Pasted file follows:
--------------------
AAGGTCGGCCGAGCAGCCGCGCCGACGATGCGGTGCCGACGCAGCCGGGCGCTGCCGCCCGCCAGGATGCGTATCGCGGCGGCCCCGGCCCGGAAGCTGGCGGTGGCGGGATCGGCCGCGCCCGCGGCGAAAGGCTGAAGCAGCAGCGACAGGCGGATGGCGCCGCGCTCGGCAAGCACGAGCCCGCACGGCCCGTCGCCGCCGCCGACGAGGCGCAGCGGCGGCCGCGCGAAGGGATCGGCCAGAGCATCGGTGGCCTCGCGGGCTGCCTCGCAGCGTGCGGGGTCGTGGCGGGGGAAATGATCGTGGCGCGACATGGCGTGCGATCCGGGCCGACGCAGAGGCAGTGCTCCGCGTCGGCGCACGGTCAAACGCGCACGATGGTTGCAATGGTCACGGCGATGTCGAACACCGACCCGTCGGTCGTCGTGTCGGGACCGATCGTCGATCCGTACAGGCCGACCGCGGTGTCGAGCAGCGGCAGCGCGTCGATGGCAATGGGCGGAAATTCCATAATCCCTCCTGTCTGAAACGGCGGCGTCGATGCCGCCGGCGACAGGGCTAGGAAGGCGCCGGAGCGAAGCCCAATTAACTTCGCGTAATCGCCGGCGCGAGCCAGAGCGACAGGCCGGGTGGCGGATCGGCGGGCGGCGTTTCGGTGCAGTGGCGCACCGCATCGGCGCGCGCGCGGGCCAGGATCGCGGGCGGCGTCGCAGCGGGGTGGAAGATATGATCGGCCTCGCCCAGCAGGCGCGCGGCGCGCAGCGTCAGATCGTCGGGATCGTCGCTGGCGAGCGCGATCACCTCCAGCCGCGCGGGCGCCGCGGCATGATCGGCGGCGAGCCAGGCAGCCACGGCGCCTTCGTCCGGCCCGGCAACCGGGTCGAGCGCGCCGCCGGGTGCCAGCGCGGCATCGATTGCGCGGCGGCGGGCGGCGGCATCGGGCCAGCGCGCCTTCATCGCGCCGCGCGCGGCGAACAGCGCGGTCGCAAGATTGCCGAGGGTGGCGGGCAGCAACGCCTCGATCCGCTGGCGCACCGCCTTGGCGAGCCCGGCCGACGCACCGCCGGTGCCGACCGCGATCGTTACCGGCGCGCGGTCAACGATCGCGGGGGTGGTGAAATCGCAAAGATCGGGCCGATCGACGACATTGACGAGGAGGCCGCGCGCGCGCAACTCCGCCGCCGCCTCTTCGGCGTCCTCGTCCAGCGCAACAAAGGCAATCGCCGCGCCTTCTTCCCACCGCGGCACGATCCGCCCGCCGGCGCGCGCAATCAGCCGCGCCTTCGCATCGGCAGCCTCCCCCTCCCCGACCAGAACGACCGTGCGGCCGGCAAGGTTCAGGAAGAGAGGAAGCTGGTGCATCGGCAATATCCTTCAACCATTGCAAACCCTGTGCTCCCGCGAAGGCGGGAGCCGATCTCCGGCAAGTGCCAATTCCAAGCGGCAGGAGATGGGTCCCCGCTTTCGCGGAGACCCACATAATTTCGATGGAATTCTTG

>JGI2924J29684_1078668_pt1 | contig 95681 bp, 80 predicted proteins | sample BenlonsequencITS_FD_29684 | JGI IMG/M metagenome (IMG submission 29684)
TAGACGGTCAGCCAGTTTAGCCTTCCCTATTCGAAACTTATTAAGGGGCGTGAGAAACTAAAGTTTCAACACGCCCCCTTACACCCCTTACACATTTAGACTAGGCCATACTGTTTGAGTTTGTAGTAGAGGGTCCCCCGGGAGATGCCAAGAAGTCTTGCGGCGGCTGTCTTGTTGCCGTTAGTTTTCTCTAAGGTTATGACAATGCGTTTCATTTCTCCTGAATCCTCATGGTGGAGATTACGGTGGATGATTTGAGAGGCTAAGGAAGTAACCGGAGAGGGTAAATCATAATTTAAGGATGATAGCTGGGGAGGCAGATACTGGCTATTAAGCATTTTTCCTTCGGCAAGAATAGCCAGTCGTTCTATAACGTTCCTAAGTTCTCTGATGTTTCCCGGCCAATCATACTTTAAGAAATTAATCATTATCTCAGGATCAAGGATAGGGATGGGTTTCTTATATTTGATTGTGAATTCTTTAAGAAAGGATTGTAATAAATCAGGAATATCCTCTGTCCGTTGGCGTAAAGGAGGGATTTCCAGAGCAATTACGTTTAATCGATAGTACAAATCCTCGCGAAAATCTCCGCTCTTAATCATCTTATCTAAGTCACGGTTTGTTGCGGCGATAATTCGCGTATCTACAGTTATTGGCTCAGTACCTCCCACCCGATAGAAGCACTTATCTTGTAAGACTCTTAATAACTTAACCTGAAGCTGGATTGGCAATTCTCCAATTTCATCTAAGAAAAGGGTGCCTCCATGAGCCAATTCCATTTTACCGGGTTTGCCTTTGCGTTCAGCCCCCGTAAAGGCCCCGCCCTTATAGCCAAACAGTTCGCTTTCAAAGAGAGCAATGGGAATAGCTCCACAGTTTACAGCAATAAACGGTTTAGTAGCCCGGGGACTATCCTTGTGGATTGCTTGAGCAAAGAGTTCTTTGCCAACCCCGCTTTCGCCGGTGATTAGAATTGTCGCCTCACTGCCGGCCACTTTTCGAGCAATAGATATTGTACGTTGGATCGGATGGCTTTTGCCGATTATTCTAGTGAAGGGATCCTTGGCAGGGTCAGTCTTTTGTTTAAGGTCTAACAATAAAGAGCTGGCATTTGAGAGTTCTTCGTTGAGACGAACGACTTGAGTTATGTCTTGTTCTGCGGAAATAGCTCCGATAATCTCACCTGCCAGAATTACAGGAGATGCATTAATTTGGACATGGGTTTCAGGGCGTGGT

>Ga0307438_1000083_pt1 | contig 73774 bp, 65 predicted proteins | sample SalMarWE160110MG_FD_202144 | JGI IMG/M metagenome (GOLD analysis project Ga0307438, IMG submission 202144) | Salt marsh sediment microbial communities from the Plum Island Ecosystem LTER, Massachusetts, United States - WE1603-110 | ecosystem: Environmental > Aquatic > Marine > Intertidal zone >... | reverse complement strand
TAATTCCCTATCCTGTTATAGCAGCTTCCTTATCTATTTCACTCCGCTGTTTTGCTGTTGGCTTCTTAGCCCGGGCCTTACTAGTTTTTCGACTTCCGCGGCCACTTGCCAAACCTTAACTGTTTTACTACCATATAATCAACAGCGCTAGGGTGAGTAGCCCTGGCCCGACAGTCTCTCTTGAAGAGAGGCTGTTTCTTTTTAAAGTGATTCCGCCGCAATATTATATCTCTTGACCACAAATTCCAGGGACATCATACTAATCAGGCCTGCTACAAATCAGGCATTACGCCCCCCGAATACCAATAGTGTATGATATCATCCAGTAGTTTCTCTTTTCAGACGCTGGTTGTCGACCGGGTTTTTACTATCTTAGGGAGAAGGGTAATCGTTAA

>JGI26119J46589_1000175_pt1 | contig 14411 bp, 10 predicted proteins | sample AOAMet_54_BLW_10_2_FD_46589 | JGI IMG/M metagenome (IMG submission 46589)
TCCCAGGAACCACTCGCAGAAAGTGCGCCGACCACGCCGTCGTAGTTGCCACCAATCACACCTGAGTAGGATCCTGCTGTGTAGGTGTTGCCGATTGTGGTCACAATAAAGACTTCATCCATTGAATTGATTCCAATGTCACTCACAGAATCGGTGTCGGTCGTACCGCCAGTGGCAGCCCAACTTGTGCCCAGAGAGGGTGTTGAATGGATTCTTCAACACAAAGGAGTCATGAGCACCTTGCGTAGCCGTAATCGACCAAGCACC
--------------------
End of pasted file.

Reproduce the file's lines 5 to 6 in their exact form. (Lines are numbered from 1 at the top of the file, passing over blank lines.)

TAATTCCCTATCCTGTTATAGCAGCTTCCTTATCTATTTCACTCCGCTGTTTTGCTGTTGGCTTCTTAGCCCGGGCCTTACTAGTTTTTCGACTTCCGCGGCCACTTGCCAAACCTTAACTGTTTTACTACCATATAATCAACAGCGCTAGGGTGAGTAGCCCTGGCCCGACAGTCTCTCTTGAAGAGAGGCTGTTTCTTTTTAAAGTGATTCCGCCGCAATATTATATCTCTTGACCACAAATTCCAGGGACATCATACTAATCAGGCCTGCTACAAATCAGGCATTACGCCCCCCGAATACCAATAGTGTATGATATCATCCAGTAGTTTCTCTTTTCAGACGCTGGTTGTCGACCGGGTTTTTACTATCTTAGGGAGAAGGGTAATCGTTAA

>JGI26119J46589_1000175_pt1 | contig 14411 bp, 10 predicted proteins | sample AOAMet_54_BLW_10_2_FD_46589 | JGI IMG/M metagenome (IMG submission 46589)